An Atlas of Ethica Mundi: A Fantasy















Doxacon – Where Christianity and Geek Culture Collide

Last month, I came across a link for Doxacon, a convention for Orthodox and Catholic speculative fiction enthusiasts that is held yearly on both the west and east coasts. The event looks pretty neat, especially if you have a thing for priests in cassocks paired with Jedi Knights and lightsabers.

I certainly regret having missed the first two. Luckily enough the full audio of the event is now online. The podcasts are well worth a listen, especially for people interested in speculative fiction and classic Christian philosophy. Some gems that shouldn’t be missed:547646-250

  • Chesterton, Lewis & Card – Approach to Worldbuilding – Leah Libresco gives another outstanding lecture
    on interacting with a world that is more uncertain and mysterious than we might initially have anticipated. It reminds me a little bit of my own lecture on the cult of confidence, that is if my own lecture had been more interesting and included references to Narnia.
  • You Got Your Christianity in My Science Fiction! –  John C. Wright discusses incorporating religious themes into fiction. The author makes some interesting points about the assumptions that go into making narratives that work with readers and still carry a larger message.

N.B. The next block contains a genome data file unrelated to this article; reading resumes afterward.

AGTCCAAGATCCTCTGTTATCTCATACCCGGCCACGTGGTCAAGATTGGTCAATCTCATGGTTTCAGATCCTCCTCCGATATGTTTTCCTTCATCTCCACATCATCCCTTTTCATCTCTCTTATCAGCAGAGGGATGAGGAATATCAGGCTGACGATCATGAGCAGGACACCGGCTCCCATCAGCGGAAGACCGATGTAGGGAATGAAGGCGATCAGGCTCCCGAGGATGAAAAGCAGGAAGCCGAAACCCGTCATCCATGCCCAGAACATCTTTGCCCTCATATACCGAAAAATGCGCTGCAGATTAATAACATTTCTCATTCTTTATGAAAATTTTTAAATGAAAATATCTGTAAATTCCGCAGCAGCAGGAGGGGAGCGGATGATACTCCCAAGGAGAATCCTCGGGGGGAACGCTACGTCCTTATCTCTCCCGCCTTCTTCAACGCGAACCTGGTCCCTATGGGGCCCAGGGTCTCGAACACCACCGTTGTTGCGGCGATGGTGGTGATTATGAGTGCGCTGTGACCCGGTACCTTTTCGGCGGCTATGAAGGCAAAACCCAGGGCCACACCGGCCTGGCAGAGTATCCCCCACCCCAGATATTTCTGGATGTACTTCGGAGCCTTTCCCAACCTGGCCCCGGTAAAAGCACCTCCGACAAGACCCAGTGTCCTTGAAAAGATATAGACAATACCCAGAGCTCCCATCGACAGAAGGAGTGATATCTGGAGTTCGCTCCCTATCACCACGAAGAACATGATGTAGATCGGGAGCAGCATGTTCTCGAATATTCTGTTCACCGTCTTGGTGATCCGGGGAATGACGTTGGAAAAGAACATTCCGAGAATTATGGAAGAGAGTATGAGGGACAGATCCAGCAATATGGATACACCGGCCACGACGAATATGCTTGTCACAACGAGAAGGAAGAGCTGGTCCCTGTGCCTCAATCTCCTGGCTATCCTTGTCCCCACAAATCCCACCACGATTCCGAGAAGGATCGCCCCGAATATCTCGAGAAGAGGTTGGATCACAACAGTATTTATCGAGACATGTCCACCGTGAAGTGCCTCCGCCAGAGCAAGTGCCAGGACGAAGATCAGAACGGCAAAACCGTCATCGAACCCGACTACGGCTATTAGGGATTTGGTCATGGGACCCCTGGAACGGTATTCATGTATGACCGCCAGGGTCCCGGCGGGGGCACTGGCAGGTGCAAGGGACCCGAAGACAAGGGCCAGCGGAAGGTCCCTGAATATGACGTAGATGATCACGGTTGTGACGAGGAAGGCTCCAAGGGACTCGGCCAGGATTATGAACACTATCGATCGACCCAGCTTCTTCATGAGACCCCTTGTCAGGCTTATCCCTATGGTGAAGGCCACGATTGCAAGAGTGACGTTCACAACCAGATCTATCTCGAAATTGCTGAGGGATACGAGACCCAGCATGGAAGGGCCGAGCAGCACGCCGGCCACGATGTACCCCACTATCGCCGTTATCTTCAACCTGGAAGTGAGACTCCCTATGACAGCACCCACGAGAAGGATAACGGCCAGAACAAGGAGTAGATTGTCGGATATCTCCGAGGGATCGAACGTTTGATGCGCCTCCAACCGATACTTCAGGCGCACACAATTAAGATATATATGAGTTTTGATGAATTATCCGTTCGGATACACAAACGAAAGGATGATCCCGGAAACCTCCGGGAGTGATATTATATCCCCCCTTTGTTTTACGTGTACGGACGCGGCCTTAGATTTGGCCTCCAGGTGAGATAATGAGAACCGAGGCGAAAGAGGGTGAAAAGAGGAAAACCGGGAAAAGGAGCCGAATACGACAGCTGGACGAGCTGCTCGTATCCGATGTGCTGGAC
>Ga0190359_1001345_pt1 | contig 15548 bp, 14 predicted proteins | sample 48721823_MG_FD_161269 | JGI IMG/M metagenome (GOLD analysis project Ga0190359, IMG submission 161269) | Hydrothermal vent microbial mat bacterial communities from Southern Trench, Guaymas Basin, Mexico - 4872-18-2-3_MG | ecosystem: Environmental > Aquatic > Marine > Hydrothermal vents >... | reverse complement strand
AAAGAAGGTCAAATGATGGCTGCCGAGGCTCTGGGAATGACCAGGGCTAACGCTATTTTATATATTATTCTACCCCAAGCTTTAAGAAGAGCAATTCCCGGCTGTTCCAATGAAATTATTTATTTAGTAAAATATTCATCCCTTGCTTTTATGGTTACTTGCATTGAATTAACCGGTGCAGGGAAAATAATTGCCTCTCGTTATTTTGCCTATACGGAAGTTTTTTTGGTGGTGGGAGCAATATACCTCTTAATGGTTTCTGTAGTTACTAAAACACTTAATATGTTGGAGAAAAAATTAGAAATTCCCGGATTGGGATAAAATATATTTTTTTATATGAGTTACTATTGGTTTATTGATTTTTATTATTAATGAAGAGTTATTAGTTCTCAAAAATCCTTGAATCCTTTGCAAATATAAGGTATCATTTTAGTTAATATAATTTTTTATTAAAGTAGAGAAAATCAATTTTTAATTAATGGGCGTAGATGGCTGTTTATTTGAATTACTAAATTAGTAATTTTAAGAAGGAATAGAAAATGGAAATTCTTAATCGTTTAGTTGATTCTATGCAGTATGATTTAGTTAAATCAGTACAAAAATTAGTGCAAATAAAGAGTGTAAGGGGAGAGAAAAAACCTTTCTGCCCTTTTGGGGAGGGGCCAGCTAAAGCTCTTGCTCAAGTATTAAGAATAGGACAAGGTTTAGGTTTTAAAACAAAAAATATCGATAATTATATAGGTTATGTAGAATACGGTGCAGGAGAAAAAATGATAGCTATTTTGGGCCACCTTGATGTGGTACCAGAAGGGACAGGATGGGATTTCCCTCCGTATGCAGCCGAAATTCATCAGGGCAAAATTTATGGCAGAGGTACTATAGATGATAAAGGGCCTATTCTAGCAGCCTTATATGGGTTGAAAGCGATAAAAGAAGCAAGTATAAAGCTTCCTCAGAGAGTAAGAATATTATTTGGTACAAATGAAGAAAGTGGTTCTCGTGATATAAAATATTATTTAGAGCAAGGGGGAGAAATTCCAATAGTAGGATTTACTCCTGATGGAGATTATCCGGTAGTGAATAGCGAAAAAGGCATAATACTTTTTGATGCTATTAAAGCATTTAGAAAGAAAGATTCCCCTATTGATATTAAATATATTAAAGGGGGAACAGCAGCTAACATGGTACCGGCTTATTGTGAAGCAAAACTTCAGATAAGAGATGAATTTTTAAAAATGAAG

• The Golden Path: Frank Herbert’s Dune as Religious Fantasy – This talk was an intricate look into the spirituality of the Dune series as well as the religious motivation of its author: Frank Herbert. Dune was my favorite sci-fi book back in high school and it’s nice to hear a new take on the series.

Those interested in the Seattle event might also want to check out the lecture  discussing the relationship between communities and role-playing games given at the west coast event. I am not sure that I agree with the analogy between a role-playing game and the sixth-day of creation, but it’s an entertaining comparison.

I certainly will be at the 2016 Doxacon to blog if my schedule allows. Until then, it does look like there is more than enough content to chew on.